"Well, I believe it somewhere in the range of four and a half times as much as I did previously," says Aristotle\. "But that part where you're plugging in numbers like 9\.8 and calculations like the square of the time strike me as kinda complicated\. Like, if I'm allowed to plug in numbers that precise, and do things like square them, there must be hundreds of different theories I could make which would be that complicated\. By the quantitative form of Occam's Razor, we need to penalize the prior probability of your theory for its algorithmic complexity\. One observation with a likelihood ratio of 4\.5 : 1 isn't enough to support all that complexity\. I'm not going to believe something that complicated because I see a stopwatch showing '3' just that one time\! I need to see more objects dropped from various different heights and verify that the times are what you say they should be\. If I say the prior complexity of your theory is, say, 20 bits, then 9 more observations like this would do it\. Of course, I expect you've already made more observations than that in private, but it only becomes part of the public knowledge of humankind after someone replicates it\."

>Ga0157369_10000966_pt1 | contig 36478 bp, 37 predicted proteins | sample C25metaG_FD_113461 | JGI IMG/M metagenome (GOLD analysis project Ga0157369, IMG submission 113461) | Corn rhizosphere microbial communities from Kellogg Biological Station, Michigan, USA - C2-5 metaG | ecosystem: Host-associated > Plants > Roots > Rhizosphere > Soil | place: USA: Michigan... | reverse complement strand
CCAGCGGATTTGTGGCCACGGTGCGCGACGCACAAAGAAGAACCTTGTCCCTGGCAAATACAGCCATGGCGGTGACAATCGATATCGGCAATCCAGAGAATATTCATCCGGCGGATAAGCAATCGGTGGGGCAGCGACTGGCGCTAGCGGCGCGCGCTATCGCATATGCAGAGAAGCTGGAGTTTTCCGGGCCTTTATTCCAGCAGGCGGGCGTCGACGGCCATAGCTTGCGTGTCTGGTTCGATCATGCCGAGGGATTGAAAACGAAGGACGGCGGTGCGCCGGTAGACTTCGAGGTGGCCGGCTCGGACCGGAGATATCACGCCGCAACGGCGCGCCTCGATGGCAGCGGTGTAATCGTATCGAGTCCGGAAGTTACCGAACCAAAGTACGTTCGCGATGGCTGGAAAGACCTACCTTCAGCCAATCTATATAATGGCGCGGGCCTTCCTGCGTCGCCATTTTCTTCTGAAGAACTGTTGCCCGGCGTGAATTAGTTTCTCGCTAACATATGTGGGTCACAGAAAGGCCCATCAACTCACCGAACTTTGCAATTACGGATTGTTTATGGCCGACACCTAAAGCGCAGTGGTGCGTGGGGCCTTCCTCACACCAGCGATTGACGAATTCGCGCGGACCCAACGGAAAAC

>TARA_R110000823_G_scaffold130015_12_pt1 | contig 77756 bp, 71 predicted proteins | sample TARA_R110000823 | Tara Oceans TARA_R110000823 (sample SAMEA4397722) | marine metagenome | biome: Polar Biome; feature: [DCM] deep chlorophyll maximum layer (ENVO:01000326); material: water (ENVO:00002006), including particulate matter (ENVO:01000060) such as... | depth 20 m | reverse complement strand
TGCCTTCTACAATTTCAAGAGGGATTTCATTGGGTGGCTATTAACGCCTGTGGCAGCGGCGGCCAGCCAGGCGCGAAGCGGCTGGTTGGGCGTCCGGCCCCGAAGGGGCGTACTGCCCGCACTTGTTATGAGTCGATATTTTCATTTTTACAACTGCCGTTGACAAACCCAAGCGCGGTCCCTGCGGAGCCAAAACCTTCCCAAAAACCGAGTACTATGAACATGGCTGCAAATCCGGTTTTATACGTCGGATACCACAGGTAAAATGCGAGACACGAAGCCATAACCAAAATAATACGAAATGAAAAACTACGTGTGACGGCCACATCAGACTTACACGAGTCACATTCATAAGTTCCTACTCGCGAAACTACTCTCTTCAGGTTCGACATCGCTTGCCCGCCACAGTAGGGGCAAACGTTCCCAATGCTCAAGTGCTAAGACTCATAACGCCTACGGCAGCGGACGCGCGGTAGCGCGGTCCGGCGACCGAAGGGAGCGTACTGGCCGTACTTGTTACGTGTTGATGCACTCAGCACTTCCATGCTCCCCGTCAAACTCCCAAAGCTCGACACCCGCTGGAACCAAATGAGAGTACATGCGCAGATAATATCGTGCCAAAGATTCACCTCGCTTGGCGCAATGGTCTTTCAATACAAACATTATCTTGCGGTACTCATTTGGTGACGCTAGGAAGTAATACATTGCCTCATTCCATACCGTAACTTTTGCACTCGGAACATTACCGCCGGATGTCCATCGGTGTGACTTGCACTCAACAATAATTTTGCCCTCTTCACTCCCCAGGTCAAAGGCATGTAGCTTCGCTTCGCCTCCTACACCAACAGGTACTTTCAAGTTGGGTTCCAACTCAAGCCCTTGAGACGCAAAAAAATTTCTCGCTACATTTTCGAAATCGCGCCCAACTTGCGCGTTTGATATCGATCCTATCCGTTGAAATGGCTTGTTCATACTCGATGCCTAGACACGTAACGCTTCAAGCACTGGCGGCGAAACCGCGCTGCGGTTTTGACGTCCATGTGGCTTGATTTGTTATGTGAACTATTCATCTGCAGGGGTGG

I wrote this out for myself in attempt to fully grasp this and maybe someone else might find it useful:

You have two theories, A and B. A is more complex then B, but has sharper/more precise predictions for it's observables. i.e. given a test, where it's either +-ve or -ve (true or false), then we necessitate that P(+ | A) > P(+ | B).

Say that P(+ | A) : P(+ | B) = 10 : 1, a favorable likelihood ratio.

Then each successful +-ve test gives 10 : 1 odds for theory A over theory B. You can penalize A initially for algorithmic complexity and estimate/assign it 1 : 10^5 odds for it; i.e. you think it is borderline absurd.

But if you get 5 consecutive +-ve tests, then your posterior odds become 1 : 1; meaning your initial odds estimate was grossly wrong. In fact, given 5 more consecutive +-ve tests, it is theory B which should at this point be considered absurd.

Of course in real problems, the favorable likelihood ratio could be as low as 1.1 : 1, and your prior odds are not as ridiculous; maybe 1 : 100 against. Then you'd need about 50 updates before you get posterior odds of about 1 : 1. You then seriously question the validity of your prior odds. After another 50 updates, you're essentially fully convinced that the new theory contestant is much better then the original theory.